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I have been provided with two data sets of the same area, one with normal RGB bands and one with NIR data. My problem is that since the NIR data is given as 3 bands, i am not sure how I should interpret this.

I am guessing that its normal in some data acquisition areas to collect NIR data with a DSL camera with some filters removed and thats why the data is captured over 3 bands. (but i really dont know much about this).

How do i transform the 3 bands of nir data into the one I need for my NDVI calculation?

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    All 3 bands cover the same range of wavelength?
    – dof1985
    May 1, 2015 at 15:58
  • I would not know. Thats why I ask here to get an idea of what is commonly done. There are different values in each band, so i do not think so. May 1, 2015 at 16:07
  • It seems odd and it is hard to tell. My guess is that thos are different satellite bands. Note that NIR can be divided to several ranges, and it mainly depands on the data provider (e.g. satellite sensors). Thus you might consider to follow up with the source provider to get meta data which should include such information.
    – dof1985
    May 1, 2015 at 16:22
  • I know that its collected from a plane with a DSL camera with some NIR filters. Not a satellite. May 1, 2015 at 16:24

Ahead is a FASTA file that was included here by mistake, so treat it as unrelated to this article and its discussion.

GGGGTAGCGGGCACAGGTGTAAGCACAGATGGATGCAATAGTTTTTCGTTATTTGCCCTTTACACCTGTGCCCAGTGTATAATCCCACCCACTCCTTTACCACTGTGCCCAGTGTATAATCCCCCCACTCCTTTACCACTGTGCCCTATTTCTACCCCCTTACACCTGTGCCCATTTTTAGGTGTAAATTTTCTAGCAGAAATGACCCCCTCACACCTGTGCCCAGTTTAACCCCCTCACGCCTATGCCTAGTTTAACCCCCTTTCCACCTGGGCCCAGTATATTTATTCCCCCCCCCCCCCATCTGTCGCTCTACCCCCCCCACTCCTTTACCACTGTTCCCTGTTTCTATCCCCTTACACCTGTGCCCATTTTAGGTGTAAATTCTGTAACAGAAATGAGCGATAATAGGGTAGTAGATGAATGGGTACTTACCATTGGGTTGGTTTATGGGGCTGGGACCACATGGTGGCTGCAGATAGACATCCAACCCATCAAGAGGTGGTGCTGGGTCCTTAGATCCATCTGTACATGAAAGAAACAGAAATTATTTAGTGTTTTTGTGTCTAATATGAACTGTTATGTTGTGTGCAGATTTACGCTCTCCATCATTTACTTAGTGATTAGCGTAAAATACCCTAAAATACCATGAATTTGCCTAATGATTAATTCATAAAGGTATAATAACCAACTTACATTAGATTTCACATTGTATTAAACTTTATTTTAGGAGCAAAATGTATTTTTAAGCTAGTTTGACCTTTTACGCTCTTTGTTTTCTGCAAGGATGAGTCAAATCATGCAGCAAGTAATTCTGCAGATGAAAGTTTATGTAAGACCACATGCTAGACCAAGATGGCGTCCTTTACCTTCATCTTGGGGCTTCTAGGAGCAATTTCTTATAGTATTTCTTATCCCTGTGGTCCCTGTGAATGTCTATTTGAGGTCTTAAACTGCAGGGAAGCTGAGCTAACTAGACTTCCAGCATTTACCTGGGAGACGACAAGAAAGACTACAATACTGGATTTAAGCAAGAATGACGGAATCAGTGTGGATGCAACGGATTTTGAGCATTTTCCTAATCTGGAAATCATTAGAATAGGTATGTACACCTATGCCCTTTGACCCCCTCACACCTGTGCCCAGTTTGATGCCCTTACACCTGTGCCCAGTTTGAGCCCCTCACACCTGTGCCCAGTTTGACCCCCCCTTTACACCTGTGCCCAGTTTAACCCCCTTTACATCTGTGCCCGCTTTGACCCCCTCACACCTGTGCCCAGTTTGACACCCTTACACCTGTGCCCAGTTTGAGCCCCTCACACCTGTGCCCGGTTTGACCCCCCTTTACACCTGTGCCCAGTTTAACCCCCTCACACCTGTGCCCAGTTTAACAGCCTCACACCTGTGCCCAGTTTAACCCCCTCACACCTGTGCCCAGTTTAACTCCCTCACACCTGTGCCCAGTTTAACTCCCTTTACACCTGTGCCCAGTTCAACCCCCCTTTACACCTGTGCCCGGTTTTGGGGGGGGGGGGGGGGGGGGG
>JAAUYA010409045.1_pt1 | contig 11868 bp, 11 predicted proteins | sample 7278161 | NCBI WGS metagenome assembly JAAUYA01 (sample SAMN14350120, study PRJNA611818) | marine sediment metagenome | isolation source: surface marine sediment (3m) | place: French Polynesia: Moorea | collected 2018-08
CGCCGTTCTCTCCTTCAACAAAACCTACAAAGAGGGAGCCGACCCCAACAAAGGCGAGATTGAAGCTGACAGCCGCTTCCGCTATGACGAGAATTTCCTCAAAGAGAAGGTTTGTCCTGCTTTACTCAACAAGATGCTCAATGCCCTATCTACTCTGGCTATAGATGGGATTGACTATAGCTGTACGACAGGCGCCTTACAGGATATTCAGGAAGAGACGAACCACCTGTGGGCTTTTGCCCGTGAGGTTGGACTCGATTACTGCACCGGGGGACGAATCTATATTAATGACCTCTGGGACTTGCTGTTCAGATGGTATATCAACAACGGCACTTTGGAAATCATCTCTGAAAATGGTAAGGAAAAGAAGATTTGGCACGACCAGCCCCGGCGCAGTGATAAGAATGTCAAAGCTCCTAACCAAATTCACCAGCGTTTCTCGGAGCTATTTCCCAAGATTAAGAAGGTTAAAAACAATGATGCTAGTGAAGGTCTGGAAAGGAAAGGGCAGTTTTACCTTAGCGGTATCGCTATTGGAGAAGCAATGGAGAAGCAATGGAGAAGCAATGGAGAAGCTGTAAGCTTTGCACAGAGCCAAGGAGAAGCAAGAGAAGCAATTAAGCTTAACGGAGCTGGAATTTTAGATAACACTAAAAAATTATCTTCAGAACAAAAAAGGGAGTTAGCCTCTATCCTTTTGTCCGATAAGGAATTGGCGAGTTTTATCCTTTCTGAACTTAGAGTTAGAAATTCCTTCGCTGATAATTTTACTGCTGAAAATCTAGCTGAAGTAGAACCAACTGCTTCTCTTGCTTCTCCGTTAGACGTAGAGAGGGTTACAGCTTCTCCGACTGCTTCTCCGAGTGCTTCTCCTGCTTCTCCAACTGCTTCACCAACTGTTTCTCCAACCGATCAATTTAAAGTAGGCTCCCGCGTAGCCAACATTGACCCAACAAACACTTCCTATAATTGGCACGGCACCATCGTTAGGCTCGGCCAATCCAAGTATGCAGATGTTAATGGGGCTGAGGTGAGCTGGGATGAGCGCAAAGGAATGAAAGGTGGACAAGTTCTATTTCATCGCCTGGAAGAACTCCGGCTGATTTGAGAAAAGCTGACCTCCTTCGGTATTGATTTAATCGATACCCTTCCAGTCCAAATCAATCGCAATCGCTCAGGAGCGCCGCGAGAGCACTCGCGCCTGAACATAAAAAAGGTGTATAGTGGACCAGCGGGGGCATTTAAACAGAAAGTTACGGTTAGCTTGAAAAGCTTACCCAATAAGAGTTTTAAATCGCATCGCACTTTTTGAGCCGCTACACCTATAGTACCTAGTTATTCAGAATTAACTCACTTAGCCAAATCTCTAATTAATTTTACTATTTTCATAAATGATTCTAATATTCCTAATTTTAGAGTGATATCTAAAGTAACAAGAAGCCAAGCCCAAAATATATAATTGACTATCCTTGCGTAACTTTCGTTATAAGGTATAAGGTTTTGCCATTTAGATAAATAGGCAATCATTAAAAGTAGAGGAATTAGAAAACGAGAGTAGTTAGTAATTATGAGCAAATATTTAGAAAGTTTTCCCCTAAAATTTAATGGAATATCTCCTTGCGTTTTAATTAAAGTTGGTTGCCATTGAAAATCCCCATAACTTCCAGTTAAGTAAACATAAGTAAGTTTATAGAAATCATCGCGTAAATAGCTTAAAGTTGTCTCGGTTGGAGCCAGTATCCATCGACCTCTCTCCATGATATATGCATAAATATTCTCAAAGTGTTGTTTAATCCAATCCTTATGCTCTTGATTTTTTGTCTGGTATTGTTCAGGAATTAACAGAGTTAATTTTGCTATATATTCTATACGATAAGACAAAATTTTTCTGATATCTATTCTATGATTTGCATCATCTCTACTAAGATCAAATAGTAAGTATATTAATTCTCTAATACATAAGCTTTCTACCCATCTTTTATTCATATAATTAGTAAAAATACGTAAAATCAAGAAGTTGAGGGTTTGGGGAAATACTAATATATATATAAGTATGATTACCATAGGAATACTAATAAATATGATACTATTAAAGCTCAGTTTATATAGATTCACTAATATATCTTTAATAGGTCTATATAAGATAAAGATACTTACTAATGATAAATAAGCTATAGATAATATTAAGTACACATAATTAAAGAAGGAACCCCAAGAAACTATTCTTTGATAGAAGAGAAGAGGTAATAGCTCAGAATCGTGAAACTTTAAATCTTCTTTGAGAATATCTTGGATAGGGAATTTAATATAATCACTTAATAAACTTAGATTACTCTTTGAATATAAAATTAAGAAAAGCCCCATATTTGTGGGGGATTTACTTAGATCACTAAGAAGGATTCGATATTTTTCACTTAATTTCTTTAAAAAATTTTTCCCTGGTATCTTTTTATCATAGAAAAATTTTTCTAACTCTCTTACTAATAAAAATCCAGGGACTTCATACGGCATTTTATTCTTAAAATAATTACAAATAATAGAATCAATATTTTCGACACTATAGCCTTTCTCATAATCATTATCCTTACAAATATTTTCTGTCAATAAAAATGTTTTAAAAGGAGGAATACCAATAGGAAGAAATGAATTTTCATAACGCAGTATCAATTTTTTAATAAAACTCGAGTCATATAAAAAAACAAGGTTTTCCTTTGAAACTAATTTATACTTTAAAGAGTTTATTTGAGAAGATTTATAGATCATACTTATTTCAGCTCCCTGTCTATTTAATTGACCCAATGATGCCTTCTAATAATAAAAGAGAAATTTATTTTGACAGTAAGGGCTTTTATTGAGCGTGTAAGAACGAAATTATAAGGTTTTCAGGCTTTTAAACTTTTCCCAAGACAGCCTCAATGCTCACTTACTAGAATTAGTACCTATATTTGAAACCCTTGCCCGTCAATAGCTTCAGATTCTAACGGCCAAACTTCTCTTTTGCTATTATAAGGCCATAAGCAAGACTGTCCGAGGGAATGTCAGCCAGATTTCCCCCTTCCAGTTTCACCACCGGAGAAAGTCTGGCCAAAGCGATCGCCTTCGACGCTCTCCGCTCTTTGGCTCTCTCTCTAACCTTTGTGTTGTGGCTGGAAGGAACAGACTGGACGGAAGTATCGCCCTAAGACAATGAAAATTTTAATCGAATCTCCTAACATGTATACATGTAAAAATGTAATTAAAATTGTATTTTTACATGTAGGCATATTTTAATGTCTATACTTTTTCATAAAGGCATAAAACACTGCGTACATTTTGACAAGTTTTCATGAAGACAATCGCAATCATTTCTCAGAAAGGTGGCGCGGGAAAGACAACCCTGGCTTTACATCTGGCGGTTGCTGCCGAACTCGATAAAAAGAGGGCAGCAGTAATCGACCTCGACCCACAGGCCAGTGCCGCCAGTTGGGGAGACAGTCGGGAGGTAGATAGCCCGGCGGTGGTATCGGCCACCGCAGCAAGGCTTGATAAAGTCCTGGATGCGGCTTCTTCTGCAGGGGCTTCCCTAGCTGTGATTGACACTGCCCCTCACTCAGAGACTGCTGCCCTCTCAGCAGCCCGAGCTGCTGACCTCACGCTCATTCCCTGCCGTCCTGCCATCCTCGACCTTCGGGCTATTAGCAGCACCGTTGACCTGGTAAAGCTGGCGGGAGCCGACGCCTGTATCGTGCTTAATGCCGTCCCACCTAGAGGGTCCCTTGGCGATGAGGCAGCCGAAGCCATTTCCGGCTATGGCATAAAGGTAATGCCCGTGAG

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    I still suggests you contact the data provider. There are many kinds of filters, which perform differently, Thus it would be hard to tell what wavelength each band stands for. Also the brand and model of the camera used might spread some light, since those are also vary in IR sensitivity.
    – dof1985
    May 1, 2015 at 16:44

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Sometimes distributors drop the blue band and provide only the nIR, red and green bands so that the end user can view the data as a false color composite image. Let's assume the distributor did that. There are several ways you can deduce which bands are which, especially at the red and nIR wavelengths, using basic remote sensing principles. For example, we know that EMR in the nIR portion of the spectrum is highly reflected off healthy green vegetation and highly absorbed in water. We also know that EMR in the red portion of the spectrum is generally absorbed by healthy green vegetation. This difference effect is what makes the NDVI such a valuable vegetation index.

The following examples show the spectral properties (measured in DN here) of water in the first screenshot and healthy green vegetation in the second screenshot. Based on this analysis, we can tell that the nIR band is layer 4 and the red band is layer 1.


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